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His basketball program at Orland Park has produced pros such as Miami Heat’s Max Strus, now Dave Pygon wants to inspire everyone with a new book

A tear meant more to Dave Pygon than if he received a million favorable reviews on Amazon.

His mother, Norma Pygon d’Alsip, 79, had the chance to read Dave’s first effort as an author, ‘Win the 16’, a motivational book which was published in early May.

The premise of the book is to help readers make the most of the 16 waking hours that most people have.

Norma is one of the inspirations of her career – and of the book. She even got her own chapter.

“She raised three children on her own,” Pygon said. “She worked during the day and went to school at night to get her university degree. It was very motivating.

“Watching this and going through this and seeing this was very inspiring.”

So Dave looked forward to his mother’s reaction to his book.

Would she like? Would she hate him? Would she criticize him?

It turns out she overwhelmingly approved, much to Dave’s relief.

“She had tears in her eye,” he said. “She is a former university teacher and she is a difficult student. She gave a thumbs up and she’s not a typical mother, so I was curious to know what she was going to say.

“She liked the book and she said she was going to read it again. It was a good time for her and she is tough. You can’t raise three boys alone on the South Side of Chicago without being as tough as she was.

Pygon, a graduate of St. Rita High School in Chicago, found success in the business world and made it into a motivational speaker, podcaster, and author. He now runs his own company, Pygon ONE Consulting.

He lived in Orland Park for nearly two decades and made his mark organizing and coaching a youth and high school travel team organization called Windy City Magic.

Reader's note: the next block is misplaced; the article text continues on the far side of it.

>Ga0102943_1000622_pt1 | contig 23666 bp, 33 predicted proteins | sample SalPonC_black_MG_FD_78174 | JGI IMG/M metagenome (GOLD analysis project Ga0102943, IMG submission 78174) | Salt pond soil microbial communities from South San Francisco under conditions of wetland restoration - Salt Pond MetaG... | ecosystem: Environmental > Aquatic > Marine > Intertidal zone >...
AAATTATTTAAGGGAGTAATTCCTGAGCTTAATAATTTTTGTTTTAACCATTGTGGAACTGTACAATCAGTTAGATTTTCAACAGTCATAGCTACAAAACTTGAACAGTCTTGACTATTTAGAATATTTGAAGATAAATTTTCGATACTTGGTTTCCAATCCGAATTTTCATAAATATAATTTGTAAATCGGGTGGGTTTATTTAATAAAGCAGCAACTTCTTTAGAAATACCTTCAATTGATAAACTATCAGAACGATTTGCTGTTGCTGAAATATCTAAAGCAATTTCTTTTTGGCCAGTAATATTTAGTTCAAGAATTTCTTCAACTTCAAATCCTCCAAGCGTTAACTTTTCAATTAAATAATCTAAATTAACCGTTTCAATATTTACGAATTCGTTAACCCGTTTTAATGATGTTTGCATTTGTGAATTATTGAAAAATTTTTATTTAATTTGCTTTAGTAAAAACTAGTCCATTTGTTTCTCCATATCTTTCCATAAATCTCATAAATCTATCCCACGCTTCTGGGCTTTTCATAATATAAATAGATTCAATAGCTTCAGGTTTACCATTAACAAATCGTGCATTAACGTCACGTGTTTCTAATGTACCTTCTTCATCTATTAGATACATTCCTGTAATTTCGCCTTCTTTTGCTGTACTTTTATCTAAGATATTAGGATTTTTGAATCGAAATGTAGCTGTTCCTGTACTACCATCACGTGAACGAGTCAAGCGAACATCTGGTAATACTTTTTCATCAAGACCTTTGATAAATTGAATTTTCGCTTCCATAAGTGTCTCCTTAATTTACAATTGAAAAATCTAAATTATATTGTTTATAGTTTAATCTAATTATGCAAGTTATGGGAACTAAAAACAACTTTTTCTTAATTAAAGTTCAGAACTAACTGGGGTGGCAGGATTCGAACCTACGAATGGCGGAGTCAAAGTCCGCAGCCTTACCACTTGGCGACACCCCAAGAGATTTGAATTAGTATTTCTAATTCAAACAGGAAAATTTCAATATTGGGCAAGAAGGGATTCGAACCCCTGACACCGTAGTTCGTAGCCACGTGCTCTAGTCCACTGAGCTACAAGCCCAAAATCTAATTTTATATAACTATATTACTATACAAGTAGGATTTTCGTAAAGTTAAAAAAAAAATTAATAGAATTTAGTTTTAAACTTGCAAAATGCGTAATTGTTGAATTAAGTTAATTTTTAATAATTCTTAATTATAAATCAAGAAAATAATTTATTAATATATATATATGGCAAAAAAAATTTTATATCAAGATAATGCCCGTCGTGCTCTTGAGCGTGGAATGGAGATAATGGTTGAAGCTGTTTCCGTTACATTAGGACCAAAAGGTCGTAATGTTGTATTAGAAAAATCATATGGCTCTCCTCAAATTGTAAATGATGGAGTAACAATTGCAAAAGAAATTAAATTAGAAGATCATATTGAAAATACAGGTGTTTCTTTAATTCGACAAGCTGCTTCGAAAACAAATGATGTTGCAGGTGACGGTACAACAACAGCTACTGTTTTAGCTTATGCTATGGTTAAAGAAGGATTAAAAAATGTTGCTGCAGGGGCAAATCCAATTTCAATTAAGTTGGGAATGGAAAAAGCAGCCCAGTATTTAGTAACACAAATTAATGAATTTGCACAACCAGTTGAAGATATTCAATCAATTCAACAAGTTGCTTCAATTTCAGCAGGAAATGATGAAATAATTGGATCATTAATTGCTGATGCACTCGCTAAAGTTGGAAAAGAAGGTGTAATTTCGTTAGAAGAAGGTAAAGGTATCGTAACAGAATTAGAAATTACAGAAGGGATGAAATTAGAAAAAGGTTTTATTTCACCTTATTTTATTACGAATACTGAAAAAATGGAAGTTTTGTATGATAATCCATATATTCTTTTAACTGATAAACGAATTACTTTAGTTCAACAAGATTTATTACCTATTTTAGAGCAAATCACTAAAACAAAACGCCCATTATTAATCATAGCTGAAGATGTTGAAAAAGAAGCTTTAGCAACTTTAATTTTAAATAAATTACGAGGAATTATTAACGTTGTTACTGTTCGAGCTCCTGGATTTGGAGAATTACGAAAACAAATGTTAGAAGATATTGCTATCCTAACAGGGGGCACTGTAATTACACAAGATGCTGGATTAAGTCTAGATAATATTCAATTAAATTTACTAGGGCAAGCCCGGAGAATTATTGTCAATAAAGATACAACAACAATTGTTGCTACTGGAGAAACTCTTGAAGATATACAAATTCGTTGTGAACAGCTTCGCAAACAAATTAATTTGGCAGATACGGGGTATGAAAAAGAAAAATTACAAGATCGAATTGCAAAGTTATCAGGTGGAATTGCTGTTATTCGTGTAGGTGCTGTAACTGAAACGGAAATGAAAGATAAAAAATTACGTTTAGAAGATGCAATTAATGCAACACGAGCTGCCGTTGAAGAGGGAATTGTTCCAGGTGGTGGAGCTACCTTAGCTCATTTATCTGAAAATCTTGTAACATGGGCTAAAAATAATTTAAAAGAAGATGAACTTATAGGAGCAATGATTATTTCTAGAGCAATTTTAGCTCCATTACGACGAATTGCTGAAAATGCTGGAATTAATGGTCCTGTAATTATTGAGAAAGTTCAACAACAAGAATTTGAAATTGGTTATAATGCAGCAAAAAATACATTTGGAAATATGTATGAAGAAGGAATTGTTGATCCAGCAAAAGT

Three stars who had their early careers shaped by the Magic were Hickory Hills native Max Strus, who is a starter for the NBA’s Miami Heat, Tinley Park native Miles Boykin, a multi-sport athlete who is a catcher with the Steelers of Pittsburgh in the NFL, and Tommy Demogerantas of Orland Park, who plays professional basketball in Argentina.

Whether it’s coaching future pros or coaching people to be the best they can be in life, Pygon has always been a go-getter.

“I was always full of energy and had a lot of passion by nature,” he said. “I would say that has always been part of my personality. I’ve always had that fire. I was always an early riser after that. I’ve always loved motivational things, be it books, movies or sports.

One of Pygon’s strongest suggestions for trying to get a lot of work done in the morning.

“I believe in training early and doing things early,” he said. “Then you can start earning your day. If you can get a lot done before 10 or 11, that’s good because after that people will steal your time.

He had never written a book before and his morning discipline proved useful in completing this 168-page project in just a few months.

“It was learning, it was fun, it was frustrating, and it was difficult,” he said of the writing. “I started writing the book on October 2 and it was published on May 2. I was planning 5am to 8am or 5pm to 8pm and I had to do things.

“I put a little pressure on myself. I didn’t have the luxury of “oh, I have writer’s block”. But it absolutely happened. But I think what made it enjoyable was something Mark Twain said about writing something you know. And that’s what I did. »

He recorded a lot of information about writing the book, including the fact that it took him 108 hours to write 50,000 words before it was whittled down to 38,000. His next writing adventure may be to write a book for those, like him, who are not writers.

Meanwhile, there is another inspirational figure in his life whom he gives credit to in the book – former St. Rita English teacher Mike Kisicki.

Pygon said he and a group of Mustangs athletes weren’t too keen on learning poetry until they spent a few minutes with Kisicki.

“Nobody wanted to be there,” Pygon said. “There were a bunch of athletes in his room. But he opened the class with Bruce Springsteen’s ‘Born to Run’ and we dissected the poetry by dissecting the lines of that song.

All of a sudden, mentalities changed.

“He created a class that we enjoyed and learned poetry from that,” Pygon said of Kisicki. “I remember Simon and Garfunkel’s song ‘I am a Rock’ was about isolation. I never would have learned that or remembered it, but that’s how he inspired us to embrace the poetry.

“We can all inspire people and we can do it in different ways. But it takes work. And that takes conscious effort. He clearly did that.

Jeff Vorva is a freelance journalist for the Daily Southtown.


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